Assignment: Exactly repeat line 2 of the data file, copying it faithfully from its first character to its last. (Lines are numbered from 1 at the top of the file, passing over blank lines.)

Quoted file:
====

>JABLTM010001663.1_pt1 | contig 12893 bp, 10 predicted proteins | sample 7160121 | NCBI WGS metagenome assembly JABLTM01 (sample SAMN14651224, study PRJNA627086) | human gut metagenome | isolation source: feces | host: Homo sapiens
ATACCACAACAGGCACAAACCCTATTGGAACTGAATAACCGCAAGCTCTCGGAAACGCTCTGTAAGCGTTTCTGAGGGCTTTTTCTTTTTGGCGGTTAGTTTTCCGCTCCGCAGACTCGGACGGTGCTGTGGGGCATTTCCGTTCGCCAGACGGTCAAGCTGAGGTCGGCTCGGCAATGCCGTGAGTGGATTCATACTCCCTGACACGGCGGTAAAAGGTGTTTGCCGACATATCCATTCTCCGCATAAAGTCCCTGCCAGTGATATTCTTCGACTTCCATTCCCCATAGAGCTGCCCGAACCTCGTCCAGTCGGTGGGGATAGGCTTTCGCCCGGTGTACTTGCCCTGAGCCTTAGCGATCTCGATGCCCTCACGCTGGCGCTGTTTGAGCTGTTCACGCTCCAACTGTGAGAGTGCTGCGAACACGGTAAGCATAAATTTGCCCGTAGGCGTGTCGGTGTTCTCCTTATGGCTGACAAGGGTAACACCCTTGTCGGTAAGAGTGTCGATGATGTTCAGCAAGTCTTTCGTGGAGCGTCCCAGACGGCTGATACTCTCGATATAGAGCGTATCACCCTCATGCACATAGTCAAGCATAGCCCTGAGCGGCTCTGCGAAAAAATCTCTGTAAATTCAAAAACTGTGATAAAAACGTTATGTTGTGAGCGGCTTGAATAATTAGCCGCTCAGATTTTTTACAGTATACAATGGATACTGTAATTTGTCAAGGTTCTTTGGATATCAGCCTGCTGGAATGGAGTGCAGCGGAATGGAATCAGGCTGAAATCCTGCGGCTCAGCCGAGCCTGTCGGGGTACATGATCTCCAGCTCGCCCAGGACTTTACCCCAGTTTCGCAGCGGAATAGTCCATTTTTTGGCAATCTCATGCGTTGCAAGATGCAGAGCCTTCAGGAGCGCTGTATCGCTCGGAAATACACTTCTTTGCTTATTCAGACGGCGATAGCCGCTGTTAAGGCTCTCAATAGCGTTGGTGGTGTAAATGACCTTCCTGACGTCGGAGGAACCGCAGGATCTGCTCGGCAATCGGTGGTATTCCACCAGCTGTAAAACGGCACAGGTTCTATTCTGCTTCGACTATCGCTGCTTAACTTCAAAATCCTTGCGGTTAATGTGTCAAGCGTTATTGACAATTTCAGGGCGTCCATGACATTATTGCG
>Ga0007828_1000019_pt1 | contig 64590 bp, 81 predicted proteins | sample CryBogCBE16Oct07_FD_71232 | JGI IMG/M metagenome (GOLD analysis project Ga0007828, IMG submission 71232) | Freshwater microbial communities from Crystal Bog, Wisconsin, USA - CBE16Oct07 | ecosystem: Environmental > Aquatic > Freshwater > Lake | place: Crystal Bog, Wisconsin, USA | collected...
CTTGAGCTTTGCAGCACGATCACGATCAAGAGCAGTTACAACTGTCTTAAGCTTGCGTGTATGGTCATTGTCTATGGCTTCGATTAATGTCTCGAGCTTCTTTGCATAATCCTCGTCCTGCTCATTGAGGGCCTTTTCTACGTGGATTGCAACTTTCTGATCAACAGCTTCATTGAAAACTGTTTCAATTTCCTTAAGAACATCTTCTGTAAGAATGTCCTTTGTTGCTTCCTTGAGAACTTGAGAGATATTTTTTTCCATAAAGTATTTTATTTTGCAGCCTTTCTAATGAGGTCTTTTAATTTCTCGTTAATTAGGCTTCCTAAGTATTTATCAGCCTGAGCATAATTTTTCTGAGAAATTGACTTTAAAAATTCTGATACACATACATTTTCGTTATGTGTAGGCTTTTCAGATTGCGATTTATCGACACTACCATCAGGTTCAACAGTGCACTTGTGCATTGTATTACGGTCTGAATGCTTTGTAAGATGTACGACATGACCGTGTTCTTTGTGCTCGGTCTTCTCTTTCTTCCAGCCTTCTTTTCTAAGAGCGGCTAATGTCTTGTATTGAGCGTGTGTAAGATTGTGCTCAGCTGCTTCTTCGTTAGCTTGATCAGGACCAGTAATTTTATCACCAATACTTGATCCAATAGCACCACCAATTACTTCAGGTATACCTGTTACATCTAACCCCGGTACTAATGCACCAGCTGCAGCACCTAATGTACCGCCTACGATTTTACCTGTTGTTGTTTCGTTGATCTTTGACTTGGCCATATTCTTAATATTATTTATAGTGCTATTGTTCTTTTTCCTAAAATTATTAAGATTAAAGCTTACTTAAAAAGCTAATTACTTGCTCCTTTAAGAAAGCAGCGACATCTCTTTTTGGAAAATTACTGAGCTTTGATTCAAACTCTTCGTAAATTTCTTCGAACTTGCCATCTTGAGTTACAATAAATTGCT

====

ATACCACAACAGGCACAAACCCTATTGGAACTGAATAACCGCAAGCTCTCGGAAACGCTCTGTAAGCGTTTCTGAGGGCTTTTTCTTTTTGGCGGTTAGTTTTCCGCTCCGCAGACTCGGACGGTGCTGTGGGGCATTTCCGTTCGCCAGACGGTCAAGCTGAGGTCGGCTCGGCAATGCCGTGAGTGGATTCATACTCCCTGACACGGCGGTAAAAGGTGTTTGCCGACATATCCATTCTCCGCATAAAGTCCCTGCCAGTGATATTCTTCGACTTCCATTCCCCATAGAGCTGCCCGAACCTCGTCCAGTCGGTGGGGATAGGCTTTCGCCCGGTGTACTTGCCCTGAGCCTTAGCGATCTCGATGCCCTCACGCTGGCGCTGTTTGAGCTGTTCACGCTCCAACTGTGAGAGTGCTGCGAACACGGTAAGCATAAATTTGCCCGTAGGCGTGTCGGTGTTCTCCTTATGGCTGACAAGGGTAACACCCTTGTCGGTAAGAGTGTCGATGATGTTCAGCAAGTCTTTCGTGGAGCGTCCCAGACGGCTGATACTCTCGATATAGAGCGTATCACCCTCATGCACATAGTCAAGCATAGCCCTGAGCGGCTCTGCGAAAAAATCTCTGTAAATTCAAAAACTGTGATAAAAACGTTATGTTGTGAGCGGCTTGAATAATTAGCCGCTCAGATTTTTTACAGTATACAATGGATACTGTAATTTGTCAAGGTTCTTTGGATATCAGCCTGCTGGAATGGAGTGCAGCGGAATGGAATCAGGCTGAAATCCTGCGGCTCAGCCGAGCCTGTCGGGGTACATGATCTCCAGCTCGCCCAGGACTTTACCCCAGTTTCGCAGCGGAATAGTCCATTTTTTGGCAATCTCATGCGTTGCAAGATGCAGAGCCTTCAGGAGCGCTGTATCGCTCGGAAATACACTTCTTTGCTTATTCAGACGGCGATAGCCGCTGTTAAGGCTCTCAATAGCGTTGGTGGTGTAAATGACCTTCCTGACGTCGGAGGAACCGCAGGATCTGCTCGGCAATCGGTGGTATTCCACCAGCTGTAAAACGGCACAGGTTCTATTCTGCTTCGACTATCGCTGCTTAACTTCAAAATCCTTGCGGTTAATGTGTCAAGCGTTATTGACAATTTCAGGGCGTCCATGACATTATTGCG